For at least 650 years, ale has been brewed in Southwold. Adnams claim the longest unbroken tradition of any brewery in England.
The earliest record of brewing at the back of The Swan. Johanna de Corby, along with 17 other ‘ale wives’ of Southwold, were charged by the manorial court with breaking the ‘assize’ of ale (selling ale in unmarked measures). She continued to do so for the next twenty years appearing in court records on a regular basis – a determined lady!
The Swan, and much of the town of Southwold, was destroyed by the ‘Great Fire’. The Swan was rebuilt by John Rous, local landowner, a year later.
The Swan was purchased by Thomas Bokenham who made expensive alterations and built a grand house for his second wife – what’s now our Still Room Restaurant and East Wing.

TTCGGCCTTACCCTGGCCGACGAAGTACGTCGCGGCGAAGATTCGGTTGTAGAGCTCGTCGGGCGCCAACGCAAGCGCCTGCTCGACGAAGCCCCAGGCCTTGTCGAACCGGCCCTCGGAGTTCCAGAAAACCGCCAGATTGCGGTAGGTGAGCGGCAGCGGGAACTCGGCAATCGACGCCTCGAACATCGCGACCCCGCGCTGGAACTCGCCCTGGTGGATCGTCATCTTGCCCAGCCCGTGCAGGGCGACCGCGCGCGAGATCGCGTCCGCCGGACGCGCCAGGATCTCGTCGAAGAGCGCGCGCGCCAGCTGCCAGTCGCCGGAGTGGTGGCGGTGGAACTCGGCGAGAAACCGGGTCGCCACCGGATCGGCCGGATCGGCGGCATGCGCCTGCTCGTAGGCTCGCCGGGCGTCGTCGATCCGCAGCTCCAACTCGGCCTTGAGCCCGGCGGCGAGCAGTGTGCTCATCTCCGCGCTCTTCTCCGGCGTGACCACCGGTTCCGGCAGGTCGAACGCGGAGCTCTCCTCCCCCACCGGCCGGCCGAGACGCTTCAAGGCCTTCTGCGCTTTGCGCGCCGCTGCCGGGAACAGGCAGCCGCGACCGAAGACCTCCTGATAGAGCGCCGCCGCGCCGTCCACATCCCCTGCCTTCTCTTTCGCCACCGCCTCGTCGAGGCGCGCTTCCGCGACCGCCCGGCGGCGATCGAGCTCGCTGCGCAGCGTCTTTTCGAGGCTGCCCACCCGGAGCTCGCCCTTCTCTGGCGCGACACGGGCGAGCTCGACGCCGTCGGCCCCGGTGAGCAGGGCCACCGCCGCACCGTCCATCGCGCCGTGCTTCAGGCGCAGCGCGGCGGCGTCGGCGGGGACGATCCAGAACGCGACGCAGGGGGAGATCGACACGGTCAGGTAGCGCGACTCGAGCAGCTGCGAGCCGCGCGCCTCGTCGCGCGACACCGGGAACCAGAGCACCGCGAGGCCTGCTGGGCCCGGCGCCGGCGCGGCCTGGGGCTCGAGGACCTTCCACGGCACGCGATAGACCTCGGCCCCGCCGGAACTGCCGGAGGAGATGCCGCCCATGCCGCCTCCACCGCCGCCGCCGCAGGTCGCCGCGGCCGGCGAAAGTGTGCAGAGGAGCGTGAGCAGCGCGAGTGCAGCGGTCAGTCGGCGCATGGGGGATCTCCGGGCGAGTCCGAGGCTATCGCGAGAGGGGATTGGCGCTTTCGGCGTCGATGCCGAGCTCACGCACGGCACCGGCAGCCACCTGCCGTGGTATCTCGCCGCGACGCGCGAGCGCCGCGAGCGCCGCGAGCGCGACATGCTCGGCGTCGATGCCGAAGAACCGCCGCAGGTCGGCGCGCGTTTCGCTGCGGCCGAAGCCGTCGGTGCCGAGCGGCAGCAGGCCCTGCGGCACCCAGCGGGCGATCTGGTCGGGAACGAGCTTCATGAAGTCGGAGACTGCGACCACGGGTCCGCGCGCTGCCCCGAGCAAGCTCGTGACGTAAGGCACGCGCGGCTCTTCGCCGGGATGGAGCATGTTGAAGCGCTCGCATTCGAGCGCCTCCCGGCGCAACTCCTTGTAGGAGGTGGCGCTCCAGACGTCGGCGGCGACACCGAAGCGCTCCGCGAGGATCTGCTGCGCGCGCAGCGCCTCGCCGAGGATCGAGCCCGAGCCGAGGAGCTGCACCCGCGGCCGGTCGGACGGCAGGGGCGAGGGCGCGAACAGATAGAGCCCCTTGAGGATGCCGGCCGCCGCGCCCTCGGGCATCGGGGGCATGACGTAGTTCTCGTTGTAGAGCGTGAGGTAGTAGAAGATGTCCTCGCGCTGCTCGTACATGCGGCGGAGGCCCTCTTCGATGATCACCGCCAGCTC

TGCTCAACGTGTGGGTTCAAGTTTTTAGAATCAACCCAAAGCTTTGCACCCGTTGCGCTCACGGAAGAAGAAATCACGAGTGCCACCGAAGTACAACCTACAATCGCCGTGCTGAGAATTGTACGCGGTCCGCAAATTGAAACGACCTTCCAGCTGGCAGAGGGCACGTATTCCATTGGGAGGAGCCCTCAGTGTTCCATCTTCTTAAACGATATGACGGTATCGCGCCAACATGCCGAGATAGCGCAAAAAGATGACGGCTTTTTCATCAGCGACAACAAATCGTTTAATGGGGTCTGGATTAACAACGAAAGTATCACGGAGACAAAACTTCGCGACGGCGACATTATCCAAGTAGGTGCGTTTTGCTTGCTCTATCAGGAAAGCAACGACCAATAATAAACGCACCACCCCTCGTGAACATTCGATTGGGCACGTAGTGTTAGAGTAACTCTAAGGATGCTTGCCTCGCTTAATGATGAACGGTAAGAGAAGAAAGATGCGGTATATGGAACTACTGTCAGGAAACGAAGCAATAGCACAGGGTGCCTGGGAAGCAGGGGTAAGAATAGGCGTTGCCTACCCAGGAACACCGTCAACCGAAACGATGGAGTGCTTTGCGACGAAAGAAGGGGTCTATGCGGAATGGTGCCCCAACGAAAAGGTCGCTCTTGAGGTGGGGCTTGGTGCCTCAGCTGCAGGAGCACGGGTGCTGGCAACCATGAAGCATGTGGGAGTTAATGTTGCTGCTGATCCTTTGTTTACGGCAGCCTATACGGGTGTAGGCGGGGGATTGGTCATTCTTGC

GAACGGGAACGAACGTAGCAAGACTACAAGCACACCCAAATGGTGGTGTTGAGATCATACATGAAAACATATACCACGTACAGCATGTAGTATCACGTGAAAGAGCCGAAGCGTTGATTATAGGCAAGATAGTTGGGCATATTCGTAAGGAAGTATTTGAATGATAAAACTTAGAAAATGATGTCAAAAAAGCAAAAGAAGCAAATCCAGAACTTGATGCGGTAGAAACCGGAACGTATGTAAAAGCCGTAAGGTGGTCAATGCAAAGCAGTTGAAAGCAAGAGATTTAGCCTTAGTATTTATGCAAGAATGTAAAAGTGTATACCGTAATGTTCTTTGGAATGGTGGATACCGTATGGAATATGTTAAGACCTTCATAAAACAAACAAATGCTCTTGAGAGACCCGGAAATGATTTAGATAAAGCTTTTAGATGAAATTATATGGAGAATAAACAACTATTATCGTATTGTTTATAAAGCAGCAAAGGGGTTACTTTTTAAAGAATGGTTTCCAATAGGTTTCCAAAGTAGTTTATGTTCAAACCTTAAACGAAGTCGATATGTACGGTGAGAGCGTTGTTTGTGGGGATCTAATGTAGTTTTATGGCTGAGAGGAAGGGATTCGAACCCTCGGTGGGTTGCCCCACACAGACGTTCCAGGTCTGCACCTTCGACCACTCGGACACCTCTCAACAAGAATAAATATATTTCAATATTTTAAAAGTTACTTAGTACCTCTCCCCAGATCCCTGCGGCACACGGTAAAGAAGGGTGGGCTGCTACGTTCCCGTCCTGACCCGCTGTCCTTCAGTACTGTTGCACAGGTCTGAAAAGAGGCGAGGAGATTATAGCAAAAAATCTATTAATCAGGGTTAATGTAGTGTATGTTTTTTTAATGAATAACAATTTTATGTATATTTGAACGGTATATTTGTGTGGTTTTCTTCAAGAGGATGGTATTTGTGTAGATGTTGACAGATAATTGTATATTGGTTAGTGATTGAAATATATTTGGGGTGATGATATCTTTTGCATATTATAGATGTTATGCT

Adnams bought The Swan along with the brewery.
The picture shows Ernest Adnams taking the reins for the annual brewery outing around 1875. The entire brewery team is in the wagon behind him!
Sir Winston Churchill stays at The Swan in June 1940. As well as inspecting Army units reforming after Dunkirk, he visited almost every stretch of the coast where an enemy landing was feasible from St Andrews to Lyme Regis.
You would have enjoyed Consommé Turtle and Coupe Venus as part of the New Year’s Eve menu at The Swan Hotel in 1966! Luckily, things have moved on a lot since then…
The Swan closes in January to undergo a complete transformation. All of our antique furniture, paintings and objects are temporarily removed for safe-keeping in storage while the building works and remodelling takes place. Designers Project Orange create an exciting new look for The Swan.
The Swan takes flight with its bright new feathers.
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